It's been 10 years since I walked through the doors of CHS as a freshman. Four years after that, I walked through those same doors with the rest of my class, threw my little cap on the front lawn and never looked back.
Like Brad Paisley's 17-year-old self in "Letter to Me," my time in high school was nowhere near the best of my life.
I had some fun, made a few memories and even fewer friends. But I certainly don't yearn to relive those years like some people do.
I don't miss living in one dimension. In high school, you're defined by the sport you play, the grades you make or the person you date.
I've found that what mattered so much then means little now and vice versa.
I worked my tail off for a valedictorian medal that has been stuffed in a box in my parents' house since the day I graduated.
On the other hand, the guy I casually gave the "Let's just be friends" speech to my junior year is still my friend but he's also my husband.
I have no reason to want to go back because the woman I became is much happier than the girl I was.
It's not difficult to keep my nostalgia in check where my high school experience is concerned. However, I've discovered recently that the building itself means a lot more to me than I expected.
The Cordova High School that I know best is closed now. Many of its windows are broken or boarded up. Weeds are growing up around it. The inside, as best I can tell, has been ransacked.
Of course, there's a shiny new high school just a few yards away. It's quite an upgrade and something the community can be proud of.
But that is somebody else's school. It will never be mine.
Zac and I walked up to the old school several weeks ago while we were out getting some fresh air.
When I peeked through the door underneath the steps, what I saw upset me.
The cafeteria door was off its hinges. Ceiling tiles were missing. Wires were hanging down. A beer bottle was sitting right outside the classroom where I took two semesters of French.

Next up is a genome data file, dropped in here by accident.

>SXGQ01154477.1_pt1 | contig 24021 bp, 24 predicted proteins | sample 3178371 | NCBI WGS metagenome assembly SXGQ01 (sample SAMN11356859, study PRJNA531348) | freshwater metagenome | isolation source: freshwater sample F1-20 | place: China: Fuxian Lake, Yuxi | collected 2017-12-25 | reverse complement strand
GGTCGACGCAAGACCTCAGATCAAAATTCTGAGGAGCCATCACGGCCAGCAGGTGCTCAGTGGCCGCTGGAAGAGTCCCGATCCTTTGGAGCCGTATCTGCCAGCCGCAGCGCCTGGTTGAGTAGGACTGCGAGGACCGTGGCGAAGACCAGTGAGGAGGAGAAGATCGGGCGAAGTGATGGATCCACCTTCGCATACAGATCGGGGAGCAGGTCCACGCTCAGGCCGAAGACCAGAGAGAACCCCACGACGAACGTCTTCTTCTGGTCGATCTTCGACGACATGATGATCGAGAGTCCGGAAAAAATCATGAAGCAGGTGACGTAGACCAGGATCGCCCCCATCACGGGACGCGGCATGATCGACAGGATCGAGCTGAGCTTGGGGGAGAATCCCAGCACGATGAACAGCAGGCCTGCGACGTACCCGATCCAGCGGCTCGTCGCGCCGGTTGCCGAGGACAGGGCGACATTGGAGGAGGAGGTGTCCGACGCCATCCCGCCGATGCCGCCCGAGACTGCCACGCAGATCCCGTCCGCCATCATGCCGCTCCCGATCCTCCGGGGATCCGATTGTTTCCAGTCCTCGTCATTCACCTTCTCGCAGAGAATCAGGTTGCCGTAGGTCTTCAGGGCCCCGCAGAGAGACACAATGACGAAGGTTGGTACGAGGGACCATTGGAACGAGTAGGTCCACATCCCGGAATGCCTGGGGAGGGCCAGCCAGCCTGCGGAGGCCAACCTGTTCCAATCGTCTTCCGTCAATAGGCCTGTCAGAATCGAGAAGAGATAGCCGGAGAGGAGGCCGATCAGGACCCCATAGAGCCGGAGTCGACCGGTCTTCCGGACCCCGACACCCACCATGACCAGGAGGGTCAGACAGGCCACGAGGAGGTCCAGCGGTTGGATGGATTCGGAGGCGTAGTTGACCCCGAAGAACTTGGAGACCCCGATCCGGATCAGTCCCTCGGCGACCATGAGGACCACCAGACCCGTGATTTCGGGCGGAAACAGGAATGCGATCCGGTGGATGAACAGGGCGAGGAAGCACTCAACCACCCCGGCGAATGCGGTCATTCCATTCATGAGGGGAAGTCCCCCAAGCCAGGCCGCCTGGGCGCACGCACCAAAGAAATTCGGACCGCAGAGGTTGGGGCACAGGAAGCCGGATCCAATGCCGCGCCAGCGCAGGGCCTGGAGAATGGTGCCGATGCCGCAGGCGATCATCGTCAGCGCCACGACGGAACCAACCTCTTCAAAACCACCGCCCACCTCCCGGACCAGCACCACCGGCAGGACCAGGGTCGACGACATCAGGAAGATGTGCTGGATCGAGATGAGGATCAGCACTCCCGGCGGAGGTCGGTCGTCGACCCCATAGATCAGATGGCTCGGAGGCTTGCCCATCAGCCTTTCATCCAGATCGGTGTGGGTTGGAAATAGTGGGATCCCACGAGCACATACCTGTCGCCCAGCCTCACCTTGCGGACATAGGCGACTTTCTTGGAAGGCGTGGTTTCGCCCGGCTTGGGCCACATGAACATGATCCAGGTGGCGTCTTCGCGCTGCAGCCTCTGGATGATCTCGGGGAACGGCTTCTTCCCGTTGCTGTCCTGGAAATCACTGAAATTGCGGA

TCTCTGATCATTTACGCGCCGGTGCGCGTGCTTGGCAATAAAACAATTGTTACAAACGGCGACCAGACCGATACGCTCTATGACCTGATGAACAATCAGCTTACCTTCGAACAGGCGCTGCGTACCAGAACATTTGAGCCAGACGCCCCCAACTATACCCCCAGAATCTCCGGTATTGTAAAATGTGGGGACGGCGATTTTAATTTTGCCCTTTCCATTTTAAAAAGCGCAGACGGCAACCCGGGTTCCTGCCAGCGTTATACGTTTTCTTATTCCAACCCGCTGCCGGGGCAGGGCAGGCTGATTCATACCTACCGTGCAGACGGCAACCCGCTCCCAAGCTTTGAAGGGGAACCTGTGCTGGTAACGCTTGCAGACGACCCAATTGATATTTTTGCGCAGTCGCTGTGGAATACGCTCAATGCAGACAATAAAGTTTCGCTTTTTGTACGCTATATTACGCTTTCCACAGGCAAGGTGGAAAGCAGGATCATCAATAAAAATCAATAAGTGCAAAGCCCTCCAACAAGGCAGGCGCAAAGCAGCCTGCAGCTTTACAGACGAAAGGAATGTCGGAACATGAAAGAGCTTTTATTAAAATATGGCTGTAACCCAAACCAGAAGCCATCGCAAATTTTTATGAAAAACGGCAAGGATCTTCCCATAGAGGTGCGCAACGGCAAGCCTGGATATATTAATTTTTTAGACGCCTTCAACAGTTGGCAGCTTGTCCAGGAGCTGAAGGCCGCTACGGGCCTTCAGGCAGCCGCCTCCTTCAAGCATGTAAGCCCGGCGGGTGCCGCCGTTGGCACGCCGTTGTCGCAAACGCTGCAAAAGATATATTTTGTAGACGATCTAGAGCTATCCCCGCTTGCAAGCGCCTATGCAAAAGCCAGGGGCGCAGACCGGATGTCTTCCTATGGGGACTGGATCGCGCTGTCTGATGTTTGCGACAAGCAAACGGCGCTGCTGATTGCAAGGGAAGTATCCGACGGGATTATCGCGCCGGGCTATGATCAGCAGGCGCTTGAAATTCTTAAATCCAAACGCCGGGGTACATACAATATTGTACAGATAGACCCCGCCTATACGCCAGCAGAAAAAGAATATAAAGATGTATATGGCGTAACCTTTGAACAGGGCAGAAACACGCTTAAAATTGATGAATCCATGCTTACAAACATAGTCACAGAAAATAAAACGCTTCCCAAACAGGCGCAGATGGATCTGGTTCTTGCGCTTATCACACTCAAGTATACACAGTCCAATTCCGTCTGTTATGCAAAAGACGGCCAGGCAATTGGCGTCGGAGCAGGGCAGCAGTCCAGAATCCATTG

I would hate to see what the rest of the school looks like.
It's not the first time that the building has endured such treatment. Several members of the last senior class to graduate there vandalized it a few years ago.
I talked to some of them when I went to take pictures before graduation that year. They were wearing bandanas on their arms and legs that marked them as the "jailbirds" that did the damage and asked me to take a group photo.
I'm not sure what punishment they received, but apparently it wasn't too harsh if they were that proud of themselves.
Hopefully, they'll grow up and realize that their actions were disrespectful not only to the school itself but to the generations of students that graduated there.
I'd love for the Board of Education to find some good use for the old school. But I know that they can't spend valuable resources on a building that is probably just going to be leveled one day so football fans can have a better place to park.
The science classroom where I was sitting when my teacher told us that the World Trade Center had been attacked will be gone then.
The library where I spent so many hours trying to put together the perfect yearbook won't exist either.
Also absent will be the auditorium where Zac and I talked while waiting for the final bell the semester that we were peer mentors. My first memories of getting to know him are riding to and from the elementary school together.
When I close my eyes, I can see almost myself throwing open the side door at 7:58 a.m., rushing through the auditorium to grab my books from my locker upstairs, then heading back into the auditorium and down the stairs past the cafeteria to make it to Coach Harmon's home room on time.
Soon, my Cordova High School will exist only in my mind. But that's okay.
A true Blue Devil never forgets.